I had always suspected that there was a deep grief that lay within me, because I had spent many years as a young child feeling it. As a teenager, I tried to suppress it by acting out in ways that were indeed extremely harmful toward myself. I was constantly running. I did not want to slow down and feel. I eventually reached a rock bottom and began to get help for myself. The topic of adoption was discussed, but not with someone who really understood the adoption dynamics.
I searched for, and reunited with, my birth mother. It was an incredibly difficult reunion, and without the right support, I mainly felt overwhelmed with my feelings and depressed when I had the clarity that the reunion itself was not going to fix me. If anything, it was going to make me have to face myself. I knew I was in trouble, but for many years I did not know how or where to get the correct help that I needed. I did not, during this time, seek comfort from my adoptive family.
I started to read every suggested book on adoption: The Primal Wound (Verrier, 1993), Journey of the Adopted Self (Lifton, 1995). You name it; I read it, absorbing every last word on the page. I finally began feeling a connection and understood.
I began to attend adoption support groups.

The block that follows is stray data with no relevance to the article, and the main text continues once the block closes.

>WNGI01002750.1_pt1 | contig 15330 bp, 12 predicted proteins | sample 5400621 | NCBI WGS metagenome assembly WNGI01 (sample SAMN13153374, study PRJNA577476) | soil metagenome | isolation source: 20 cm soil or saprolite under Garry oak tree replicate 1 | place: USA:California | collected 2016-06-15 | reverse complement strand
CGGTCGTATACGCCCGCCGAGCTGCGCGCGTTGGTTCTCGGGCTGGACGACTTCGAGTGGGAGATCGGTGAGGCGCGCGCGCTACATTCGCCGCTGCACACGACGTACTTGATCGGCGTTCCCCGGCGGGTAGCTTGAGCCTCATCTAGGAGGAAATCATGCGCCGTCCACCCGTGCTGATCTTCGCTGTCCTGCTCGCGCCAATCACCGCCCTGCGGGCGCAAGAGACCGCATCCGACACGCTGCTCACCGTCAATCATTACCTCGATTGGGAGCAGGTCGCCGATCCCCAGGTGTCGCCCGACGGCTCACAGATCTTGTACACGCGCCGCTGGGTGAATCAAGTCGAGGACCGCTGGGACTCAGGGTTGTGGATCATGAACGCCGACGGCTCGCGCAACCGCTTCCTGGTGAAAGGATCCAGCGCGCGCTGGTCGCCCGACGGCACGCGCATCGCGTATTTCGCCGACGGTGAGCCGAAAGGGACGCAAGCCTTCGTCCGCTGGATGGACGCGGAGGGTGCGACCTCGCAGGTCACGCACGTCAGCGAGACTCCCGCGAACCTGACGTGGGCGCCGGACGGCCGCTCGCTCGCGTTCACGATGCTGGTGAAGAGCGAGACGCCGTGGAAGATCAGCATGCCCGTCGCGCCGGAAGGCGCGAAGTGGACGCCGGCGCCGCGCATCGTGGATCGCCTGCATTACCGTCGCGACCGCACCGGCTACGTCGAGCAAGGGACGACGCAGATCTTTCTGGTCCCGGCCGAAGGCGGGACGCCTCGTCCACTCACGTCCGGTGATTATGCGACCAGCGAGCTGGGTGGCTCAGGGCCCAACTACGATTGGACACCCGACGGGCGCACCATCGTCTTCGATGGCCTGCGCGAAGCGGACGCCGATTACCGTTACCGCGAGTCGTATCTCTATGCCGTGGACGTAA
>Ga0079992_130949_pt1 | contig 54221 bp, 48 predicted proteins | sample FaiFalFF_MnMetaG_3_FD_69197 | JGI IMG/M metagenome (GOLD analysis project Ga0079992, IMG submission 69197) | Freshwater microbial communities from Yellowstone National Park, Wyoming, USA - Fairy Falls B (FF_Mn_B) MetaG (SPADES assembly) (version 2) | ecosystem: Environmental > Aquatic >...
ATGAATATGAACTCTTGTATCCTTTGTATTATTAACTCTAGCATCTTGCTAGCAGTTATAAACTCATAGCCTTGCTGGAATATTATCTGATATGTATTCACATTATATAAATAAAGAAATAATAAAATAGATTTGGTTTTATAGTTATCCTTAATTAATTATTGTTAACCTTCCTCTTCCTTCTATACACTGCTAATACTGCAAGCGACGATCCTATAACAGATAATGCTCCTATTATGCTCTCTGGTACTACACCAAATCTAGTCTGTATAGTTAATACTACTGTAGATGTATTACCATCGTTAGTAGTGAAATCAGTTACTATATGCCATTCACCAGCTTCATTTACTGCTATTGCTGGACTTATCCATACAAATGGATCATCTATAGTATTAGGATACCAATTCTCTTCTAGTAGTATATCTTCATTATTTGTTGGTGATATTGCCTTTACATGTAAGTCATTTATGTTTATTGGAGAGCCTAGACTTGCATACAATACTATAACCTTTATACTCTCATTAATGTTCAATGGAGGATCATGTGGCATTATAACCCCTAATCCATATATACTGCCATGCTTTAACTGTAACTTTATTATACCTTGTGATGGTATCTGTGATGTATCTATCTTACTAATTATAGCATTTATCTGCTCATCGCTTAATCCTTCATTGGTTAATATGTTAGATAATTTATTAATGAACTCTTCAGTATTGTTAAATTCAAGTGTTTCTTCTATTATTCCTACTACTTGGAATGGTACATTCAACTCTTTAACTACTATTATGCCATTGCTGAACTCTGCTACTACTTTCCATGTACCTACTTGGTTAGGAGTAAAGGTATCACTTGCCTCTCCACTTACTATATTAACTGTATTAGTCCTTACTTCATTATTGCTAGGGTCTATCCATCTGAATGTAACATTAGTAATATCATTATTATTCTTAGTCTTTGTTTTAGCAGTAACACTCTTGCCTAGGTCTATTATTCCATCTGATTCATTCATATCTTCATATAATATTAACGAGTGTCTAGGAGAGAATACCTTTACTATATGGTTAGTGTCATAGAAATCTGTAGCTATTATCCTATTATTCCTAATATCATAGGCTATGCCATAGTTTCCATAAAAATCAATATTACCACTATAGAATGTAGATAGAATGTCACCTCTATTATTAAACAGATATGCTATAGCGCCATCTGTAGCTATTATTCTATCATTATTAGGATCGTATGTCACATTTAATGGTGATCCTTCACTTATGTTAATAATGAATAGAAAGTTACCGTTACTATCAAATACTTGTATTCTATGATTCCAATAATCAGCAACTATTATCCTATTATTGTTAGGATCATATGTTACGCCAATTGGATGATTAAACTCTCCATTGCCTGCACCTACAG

Parenting as an Adoptee
Before I became a mother, I thought that I had dealt with the many issues I had surrounding my being adopted. I had no idea, though, of what was about to be revealed to me during pregnancy and the early weeks that followed my children’s birth, particularly my first child, my son.
When I finally decided to write about my experience as a mother in my book, Mother Me; An Adoptee’s Journey to Motherhood, one of the driving forces was that I wanted to know if other adoptees had felt the same as me. I needed to know I wasn’t crazy and I longed for identification. I interviewed women adoptees that had become mothers, and I began to see a pattern. It was incredibly liberating.
There was a similarity in our feelings of connection to our babies, our fears, and our sadness.
Honest and Compassionate Adoption Understanding
Zara has spoken on the lifelong impact of adoption, topics covering
- Search and reunion.
- Addiction and Adoption.
- The Journey to Motherhood and the impact of an adopted person having their own children.
Zara is available for speaking opportunities involving these aspects of the adoptive life.